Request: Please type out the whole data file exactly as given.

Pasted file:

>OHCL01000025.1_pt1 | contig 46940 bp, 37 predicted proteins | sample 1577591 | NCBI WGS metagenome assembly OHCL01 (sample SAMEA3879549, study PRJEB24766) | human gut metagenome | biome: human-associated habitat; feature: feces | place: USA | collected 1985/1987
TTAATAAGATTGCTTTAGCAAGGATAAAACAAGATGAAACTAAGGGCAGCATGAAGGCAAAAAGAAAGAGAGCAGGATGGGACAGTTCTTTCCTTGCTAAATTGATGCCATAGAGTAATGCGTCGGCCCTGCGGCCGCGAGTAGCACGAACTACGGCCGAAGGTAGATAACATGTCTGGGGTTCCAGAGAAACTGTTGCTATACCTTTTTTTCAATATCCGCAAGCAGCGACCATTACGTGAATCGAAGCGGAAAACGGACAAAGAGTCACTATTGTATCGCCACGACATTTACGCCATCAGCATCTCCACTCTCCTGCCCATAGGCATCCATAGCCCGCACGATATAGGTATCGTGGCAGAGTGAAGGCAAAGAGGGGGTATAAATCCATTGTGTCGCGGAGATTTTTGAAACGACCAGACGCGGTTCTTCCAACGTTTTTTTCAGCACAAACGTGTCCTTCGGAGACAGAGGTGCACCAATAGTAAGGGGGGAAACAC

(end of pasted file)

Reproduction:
>OHCL01000025.1_pt1 | contig 46940 bp, 37 predicted proteins | sample 1577591 | NCBI WGS metagenome assembly OHCL01 (sample SAMEA3879549, study PRJEB24766) | human gut metagenome | biome: human-associated habitat; feature: feces | place: USA | collected 1985/1987
TTAATAAGATTGCTTTAGCAAGGATAAAACAAGATGAAACTAAGGGCAGCATGAAGGCAAAAAGAAAGAGAGCAGGATGGGACAGTTCTTTCCTTGCTAAATTGATGCCATAGAGTAATGCGTCGGCCCTGCGGCCGCGAGTAGCACGAACTACGGCCGAAGGTAGATAACATGTCTGGGGTTCCAGAGAAACTGTTGCTATACCTTTTTTTCAATATCCGCAAGCAGCGACCATTACGTGAATCGAAGCGGAAAACGGACAAAGAGTCACTATTGTATCGCCACGACATTTACGCCATCAGCATCTCCACTCTCCTGCCCATAGGCATCCATAGCCCGCACGATATAGGTATCGTGGCAGAGTGAAGGCAAAGAGGGGGTATAAATCCATTGTGTCGCGGAGATTTTTGAAACGACCAGACGCGGTTCTTCCAACGTTTTTTTCAGCACAAACGTGTCCTTCGGAGACAGAGGTGCACCAATAGTAAGGGGGGAAACAC